Until this week, Hillary has mostly turned the other cheek. But on Thursday her frustration boiled over. Her lead, Clinton pointed out, was insurmountable. Just as Sanders now, she had reeled off a string of late primary wins in 2008 that didn’t matter. The message was clear. Yes, defeat is really tough after such a long campaign – I’ve been there and I know. But for the good of the party, get over it.
Odds are they will still make up. Both agree the enemy that matters is Trump. Eight years ago, even more Clinton supporters vowed they would never vote for Obama than the Sanders followers now who say they will not vote for her in November. But that fury quickly subsided. And already the Clinton camp is offering Sanders greater representation on key convention committees.
Almost certainly, he’ll be granted a big say in the official party platform (platforms, incidentally, count for little in US presidential elections – certainly far less than party manifestos in British general elections). Organisers surely believe it's better to have an agreed platform that may be to the left of what Clinton would prefer, than a public brawl over the platform on the convention floor.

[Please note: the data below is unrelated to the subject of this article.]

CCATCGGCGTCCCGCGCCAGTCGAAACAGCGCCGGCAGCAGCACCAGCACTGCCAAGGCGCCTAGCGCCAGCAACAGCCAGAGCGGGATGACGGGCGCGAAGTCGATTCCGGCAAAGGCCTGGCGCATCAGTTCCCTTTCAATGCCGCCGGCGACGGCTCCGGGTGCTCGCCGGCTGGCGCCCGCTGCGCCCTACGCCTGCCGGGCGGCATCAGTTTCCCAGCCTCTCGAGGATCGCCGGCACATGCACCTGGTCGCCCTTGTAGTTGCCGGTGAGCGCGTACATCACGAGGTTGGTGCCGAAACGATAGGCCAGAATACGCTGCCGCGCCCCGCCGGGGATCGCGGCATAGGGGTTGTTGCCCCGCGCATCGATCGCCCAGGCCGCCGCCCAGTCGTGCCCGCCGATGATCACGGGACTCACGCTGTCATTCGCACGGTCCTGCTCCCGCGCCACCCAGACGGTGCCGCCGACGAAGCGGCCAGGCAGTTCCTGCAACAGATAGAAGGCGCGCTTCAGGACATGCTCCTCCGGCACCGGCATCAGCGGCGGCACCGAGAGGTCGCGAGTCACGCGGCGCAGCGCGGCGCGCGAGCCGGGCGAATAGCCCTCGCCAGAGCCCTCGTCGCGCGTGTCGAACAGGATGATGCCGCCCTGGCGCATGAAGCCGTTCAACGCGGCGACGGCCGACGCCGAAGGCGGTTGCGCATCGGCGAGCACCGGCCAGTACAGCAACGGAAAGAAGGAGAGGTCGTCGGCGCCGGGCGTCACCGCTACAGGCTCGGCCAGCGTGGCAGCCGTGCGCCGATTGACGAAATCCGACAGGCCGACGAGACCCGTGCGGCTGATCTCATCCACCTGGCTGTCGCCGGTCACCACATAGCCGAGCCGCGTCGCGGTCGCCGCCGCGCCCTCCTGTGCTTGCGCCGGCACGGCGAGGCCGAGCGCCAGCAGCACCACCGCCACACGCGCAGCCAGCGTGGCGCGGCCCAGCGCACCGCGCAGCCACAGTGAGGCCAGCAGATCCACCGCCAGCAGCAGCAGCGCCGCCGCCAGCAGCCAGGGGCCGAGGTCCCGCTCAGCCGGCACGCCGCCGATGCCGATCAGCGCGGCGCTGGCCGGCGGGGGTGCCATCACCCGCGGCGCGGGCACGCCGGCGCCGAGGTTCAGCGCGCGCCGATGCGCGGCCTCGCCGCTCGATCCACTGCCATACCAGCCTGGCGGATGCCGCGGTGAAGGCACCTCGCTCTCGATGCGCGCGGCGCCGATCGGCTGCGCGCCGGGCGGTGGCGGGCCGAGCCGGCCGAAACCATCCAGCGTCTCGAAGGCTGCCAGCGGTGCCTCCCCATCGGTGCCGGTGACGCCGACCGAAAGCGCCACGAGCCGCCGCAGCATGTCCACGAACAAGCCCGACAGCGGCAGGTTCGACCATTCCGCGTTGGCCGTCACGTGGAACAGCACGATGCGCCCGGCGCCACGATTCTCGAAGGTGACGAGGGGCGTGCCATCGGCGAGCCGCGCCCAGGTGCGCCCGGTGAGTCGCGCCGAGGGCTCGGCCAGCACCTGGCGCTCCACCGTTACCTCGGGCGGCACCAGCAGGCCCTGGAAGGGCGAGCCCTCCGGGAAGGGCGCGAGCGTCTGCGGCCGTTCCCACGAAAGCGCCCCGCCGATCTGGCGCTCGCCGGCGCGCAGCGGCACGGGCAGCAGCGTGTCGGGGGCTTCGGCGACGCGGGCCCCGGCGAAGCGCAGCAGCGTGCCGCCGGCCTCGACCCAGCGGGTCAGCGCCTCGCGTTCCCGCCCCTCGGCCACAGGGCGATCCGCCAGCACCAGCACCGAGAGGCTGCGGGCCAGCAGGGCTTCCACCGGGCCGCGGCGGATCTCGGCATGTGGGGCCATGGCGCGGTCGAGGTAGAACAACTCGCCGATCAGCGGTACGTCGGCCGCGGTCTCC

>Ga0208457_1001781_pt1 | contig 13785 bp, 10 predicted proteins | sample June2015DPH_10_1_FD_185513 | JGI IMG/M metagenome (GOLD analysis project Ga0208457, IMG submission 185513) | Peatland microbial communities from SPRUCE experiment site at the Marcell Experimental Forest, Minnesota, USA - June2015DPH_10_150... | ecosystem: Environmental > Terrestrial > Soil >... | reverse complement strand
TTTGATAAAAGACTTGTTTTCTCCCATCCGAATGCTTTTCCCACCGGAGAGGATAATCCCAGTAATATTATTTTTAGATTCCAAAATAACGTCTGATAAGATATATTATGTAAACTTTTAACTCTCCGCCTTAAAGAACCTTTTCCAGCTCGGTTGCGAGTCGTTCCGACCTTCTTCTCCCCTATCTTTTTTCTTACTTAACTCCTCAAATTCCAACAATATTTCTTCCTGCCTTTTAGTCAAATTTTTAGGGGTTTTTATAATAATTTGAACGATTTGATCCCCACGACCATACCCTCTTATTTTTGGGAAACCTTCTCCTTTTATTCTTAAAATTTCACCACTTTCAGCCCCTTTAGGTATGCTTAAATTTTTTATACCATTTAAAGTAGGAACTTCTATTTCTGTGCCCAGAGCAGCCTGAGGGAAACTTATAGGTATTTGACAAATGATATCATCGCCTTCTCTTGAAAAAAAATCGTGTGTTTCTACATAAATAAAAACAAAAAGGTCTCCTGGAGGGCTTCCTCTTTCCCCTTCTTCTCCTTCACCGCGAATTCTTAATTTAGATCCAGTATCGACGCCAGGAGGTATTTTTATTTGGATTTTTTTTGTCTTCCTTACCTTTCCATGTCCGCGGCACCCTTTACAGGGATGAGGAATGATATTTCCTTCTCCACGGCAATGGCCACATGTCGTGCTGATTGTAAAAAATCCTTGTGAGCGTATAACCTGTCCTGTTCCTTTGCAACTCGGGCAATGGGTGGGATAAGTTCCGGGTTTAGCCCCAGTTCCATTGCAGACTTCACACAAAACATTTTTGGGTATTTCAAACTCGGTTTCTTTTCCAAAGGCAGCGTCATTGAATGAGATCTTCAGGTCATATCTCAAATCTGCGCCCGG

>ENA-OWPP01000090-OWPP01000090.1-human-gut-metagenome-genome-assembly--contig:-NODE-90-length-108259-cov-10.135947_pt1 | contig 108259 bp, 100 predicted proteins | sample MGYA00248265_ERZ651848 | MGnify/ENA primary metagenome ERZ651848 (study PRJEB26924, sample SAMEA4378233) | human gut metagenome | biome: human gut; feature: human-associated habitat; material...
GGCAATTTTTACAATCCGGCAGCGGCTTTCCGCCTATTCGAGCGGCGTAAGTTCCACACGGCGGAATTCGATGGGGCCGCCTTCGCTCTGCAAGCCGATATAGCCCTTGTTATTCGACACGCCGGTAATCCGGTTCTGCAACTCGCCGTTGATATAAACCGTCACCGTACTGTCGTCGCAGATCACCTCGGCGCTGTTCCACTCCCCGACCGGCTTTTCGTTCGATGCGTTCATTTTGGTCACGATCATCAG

But after the fracas at last weekend’s convention in Nevada, to apportion the state’s delegates for Philadelphia, you have to wonder. The disputed procedural points are too arcane to go into here. What mattered was the physical near-fight that ensued. So menacing were the Sanderites protests that the whole event had been rigged, that police had to clear the premises. One US Senator present, the Clinton-supporting Barbara Boxer of California, said afterwards she had been scared for her own safety.